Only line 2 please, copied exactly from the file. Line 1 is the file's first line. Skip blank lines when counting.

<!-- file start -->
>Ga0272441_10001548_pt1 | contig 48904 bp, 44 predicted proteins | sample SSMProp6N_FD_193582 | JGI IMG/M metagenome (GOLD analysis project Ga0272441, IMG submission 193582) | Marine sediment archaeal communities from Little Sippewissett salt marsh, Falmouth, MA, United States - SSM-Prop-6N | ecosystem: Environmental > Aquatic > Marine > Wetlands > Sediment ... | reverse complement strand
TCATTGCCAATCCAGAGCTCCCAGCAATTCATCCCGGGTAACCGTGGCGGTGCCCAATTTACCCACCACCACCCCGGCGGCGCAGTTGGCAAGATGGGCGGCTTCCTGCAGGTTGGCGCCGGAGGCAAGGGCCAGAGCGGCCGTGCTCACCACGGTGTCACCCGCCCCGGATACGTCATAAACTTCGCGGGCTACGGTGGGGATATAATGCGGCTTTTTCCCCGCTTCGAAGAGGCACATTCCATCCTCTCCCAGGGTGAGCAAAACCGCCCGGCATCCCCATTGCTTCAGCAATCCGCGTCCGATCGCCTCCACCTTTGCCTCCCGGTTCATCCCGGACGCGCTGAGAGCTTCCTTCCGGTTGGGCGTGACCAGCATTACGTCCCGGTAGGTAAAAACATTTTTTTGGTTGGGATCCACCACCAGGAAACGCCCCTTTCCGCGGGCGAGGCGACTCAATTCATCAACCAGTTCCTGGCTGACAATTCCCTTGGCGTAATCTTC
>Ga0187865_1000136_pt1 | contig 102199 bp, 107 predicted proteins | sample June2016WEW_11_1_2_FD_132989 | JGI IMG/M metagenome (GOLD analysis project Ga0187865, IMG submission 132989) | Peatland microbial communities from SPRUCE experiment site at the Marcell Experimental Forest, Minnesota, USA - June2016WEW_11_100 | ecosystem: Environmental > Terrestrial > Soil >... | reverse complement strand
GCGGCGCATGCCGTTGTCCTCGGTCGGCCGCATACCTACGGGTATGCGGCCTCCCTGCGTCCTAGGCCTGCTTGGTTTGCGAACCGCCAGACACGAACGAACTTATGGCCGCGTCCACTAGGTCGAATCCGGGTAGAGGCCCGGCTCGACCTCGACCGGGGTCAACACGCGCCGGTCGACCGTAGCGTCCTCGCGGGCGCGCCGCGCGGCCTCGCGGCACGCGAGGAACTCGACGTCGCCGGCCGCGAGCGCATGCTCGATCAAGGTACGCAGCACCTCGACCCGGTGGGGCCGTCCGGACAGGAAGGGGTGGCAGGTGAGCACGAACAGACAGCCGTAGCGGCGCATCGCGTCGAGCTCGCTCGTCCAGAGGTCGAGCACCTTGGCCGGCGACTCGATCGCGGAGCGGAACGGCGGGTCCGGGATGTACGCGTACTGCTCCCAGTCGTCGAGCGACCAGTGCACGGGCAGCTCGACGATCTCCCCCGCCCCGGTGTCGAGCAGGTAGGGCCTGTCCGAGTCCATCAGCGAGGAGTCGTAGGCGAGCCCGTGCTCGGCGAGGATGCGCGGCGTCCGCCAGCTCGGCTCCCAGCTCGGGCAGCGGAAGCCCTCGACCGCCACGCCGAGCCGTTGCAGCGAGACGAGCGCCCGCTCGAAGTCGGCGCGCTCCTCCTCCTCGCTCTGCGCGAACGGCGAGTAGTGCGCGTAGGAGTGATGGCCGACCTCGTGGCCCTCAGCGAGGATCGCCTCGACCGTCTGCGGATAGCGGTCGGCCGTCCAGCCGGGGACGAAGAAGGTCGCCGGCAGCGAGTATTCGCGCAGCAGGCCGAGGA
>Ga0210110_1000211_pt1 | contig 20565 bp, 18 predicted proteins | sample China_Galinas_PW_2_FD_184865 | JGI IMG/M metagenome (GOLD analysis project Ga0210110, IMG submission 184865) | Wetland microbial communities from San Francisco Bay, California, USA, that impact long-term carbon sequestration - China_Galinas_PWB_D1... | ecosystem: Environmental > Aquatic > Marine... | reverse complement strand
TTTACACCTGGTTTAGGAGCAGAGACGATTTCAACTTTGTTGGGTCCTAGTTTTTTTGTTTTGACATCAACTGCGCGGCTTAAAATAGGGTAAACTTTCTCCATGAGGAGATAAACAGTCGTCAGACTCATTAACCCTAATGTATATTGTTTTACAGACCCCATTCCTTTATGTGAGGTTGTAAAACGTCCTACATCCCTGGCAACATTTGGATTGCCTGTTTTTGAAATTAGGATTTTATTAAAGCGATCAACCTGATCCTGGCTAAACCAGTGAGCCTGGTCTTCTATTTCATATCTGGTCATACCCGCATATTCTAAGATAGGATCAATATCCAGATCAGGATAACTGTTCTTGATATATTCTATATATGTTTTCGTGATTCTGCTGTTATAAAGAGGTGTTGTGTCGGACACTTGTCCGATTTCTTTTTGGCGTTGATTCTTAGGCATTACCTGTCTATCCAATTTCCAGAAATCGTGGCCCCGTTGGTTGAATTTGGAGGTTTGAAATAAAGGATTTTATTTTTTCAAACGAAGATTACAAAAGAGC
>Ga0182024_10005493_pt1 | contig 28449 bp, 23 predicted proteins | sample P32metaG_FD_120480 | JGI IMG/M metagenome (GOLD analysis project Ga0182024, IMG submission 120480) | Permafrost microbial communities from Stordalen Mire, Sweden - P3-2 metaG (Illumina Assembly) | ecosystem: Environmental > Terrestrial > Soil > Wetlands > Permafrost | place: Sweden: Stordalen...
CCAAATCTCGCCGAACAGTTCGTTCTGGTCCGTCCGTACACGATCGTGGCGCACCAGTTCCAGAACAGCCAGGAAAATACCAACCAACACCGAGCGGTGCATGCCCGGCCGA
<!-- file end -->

TCATTGCCAATCCAGAGCTCCCAGCAATTCATCCCGGGTAACCGTGGCGGTGCCCAATTTACCCACCACCACCCCGGCGGCGCAGTTGGCAAGATGGGCGGCTTCCTGCAGGTTGGCGCCGGAGGCAAGGGCCAGAGCGGCCGTGCTCACCACGGTGTCACCCGCCCCGGATACGTCATAAACTTCGCGGGCTACGGTGGGGATATAATGCGGCTTTTTCCCCGCTTCGAAGAGGCACATTCCATCCTCTCCCAGGGTGAGCAAAACCGCCCGGCATCCCCATTGCTTCAGCAATCCGCGTCCGATCGCCTCCACCTTTGCCTCCCGGTTCATCCCGGACGCGCTGAGAGCTTCCTTCCGGTTGGGCGTGACCAGCATTACGTCCCGGTAGGTAAAAACATTTTTTTGGTTGGGATCCACCACCAGGAAACGCCCCTTTCCGCGGGCGAGGCGACTCAATTCATCAACCAGTTCCTGGCTGACAATTCCCTTGGCGTAATCTTC